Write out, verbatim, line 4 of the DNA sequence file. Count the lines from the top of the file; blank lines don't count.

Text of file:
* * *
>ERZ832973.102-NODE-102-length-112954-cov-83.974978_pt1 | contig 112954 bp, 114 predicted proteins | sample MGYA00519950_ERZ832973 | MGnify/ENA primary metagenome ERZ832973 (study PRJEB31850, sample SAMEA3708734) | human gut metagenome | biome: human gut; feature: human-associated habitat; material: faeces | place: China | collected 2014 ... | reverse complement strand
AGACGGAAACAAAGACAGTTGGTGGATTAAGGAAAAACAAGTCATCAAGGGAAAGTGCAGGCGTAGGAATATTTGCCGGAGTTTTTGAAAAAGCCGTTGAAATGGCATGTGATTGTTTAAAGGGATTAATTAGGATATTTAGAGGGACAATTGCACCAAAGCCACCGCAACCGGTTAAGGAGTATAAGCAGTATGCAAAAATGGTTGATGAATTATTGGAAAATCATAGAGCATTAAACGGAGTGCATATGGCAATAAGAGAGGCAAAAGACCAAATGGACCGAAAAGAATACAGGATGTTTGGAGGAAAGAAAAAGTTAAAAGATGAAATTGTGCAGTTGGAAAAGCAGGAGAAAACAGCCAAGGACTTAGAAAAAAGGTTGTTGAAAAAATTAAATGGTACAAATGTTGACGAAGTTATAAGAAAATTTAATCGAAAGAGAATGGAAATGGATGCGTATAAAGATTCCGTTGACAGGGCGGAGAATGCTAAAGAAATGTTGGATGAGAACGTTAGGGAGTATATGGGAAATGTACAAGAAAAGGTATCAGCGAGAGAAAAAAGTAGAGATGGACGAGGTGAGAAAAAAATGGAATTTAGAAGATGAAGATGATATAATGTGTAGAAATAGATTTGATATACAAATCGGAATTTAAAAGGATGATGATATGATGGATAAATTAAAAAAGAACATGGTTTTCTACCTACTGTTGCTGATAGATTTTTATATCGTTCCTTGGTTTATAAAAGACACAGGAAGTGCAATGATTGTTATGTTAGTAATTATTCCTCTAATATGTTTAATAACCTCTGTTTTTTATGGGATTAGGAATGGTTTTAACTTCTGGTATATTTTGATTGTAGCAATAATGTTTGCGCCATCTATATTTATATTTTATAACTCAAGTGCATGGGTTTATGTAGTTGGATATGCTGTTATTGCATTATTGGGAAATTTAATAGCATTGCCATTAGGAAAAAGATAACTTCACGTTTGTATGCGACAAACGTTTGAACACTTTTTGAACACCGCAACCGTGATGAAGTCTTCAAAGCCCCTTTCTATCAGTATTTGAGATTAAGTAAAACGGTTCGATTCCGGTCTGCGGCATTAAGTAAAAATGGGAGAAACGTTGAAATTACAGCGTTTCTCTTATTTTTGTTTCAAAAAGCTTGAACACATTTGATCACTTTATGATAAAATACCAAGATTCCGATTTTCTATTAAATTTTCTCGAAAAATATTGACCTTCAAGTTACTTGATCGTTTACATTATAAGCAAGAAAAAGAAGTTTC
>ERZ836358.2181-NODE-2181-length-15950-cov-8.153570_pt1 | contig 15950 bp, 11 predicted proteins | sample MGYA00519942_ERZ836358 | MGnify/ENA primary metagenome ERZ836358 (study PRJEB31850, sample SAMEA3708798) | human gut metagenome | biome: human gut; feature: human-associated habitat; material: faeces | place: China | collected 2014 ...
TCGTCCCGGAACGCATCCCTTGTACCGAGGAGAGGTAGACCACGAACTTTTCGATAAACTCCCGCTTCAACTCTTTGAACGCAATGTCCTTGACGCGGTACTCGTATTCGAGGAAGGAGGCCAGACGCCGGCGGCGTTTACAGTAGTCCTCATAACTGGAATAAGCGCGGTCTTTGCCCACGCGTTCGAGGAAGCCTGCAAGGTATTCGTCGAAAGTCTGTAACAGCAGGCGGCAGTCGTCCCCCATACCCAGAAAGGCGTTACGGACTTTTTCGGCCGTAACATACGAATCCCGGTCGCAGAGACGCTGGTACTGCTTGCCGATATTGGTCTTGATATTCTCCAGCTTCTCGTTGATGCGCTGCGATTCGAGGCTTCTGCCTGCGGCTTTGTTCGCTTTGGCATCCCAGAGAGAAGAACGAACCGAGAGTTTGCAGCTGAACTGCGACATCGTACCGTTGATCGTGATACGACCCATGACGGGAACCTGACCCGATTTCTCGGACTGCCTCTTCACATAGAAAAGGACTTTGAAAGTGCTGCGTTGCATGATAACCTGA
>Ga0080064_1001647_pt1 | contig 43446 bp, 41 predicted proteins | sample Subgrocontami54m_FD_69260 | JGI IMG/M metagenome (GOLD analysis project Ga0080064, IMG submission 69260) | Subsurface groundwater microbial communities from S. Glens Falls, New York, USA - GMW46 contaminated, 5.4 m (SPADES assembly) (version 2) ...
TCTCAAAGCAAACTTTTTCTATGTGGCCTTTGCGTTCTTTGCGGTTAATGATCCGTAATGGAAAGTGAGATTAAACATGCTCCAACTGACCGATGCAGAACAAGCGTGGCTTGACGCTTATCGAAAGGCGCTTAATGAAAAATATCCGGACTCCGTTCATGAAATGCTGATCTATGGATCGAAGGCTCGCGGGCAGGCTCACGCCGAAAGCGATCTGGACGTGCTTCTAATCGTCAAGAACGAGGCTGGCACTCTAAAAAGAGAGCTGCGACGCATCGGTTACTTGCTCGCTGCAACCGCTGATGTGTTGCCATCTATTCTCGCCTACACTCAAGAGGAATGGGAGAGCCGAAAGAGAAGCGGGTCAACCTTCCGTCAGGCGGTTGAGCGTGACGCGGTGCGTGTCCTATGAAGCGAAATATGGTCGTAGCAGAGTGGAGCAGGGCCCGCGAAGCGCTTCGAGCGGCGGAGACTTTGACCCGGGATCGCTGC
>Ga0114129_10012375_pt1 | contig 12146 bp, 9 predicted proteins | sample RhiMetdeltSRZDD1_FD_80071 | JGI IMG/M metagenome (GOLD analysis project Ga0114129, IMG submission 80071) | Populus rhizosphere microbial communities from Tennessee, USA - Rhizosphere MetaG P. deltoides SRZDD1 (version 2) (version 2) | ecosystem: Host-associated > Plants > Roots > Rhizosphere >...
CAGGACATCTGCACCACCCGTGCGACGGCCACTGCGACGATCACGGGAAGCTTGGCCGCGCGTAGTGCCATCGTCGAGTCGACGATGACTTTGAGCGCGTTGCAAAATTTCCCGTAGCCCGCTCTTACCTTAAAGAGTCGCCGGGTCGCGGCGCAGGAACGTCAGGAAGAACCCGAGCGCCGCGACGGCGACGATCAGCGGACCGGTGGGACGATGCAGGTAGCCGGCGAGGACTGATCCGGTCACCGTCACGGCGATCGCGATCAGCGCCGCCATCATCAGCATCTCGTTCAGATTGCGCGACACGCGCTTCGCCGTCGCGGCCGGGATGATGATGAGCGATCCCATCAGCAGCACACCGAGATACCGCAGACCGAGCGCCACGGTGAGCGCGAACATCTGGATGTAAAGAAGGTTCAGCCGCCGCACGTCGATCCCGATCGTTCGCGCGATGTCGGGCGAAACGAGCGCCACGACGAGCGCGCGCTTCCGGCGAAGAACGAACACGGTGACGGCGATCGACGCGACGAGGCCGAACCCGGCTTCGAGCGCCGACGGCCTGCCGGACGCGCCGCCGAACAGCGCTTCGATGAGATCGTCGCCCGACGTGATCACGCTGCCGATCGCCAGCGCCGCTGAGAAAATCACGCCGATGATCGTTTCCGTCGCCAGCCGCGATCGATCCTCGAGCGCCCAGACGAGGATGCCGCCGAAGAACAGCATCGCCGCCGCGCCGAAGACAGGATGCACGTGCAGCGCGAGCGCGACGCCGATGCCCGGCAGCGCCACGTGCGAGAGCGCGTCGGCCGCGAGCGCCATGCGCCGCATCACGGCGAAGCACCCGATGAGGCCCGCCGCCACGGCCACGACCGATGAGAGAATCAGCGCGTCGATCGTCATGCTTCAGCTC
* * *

TCGTCCCGGAACGCATCCCTTGTACCGAGGAGAGGTAGACCACGAACTTTTCGATAAACTCCCGCTTCAACTCTTTGAACGCAATGTCCTTGACGCGGTACTCGTATTCGAGGAAGGAGGCCAGACGCCGGCGGCGTTTACAGTAGTCCTCATAACTGGAATAAGCGCGGTCTTTGCCCACGCGTTCGAGGAAGCCTGCAAGGTATTCGTCGAAAGTCTGTAACAGCAGGCGGCAGTCGTCCCCCATACCCAGAAAGGCGTTACGGACTTTTTCGGCCGTAACATACGAATCCCGGTCGCAGAGACGCTGGTACTGCTTGCCGATATTGGTCTTGATATTCTCCAGCTTCTCGTTGATGCGCTGCGATTCGAGGCTTCTGCCTGCGGCTTTGTTCGCTTTGGCATCCCAGAGAGAAGAACGAACCGAGAGTTTGCAGCTGAACTGCGACATCGTACCGTTGATCGTGATACGACCCATGACGGGAACCTGACCCGATTTCTCGGACTGCCTCTTCACATAGAAAAGGACTTTGAAAGTGCTGCGTTGCATGATAACCTGA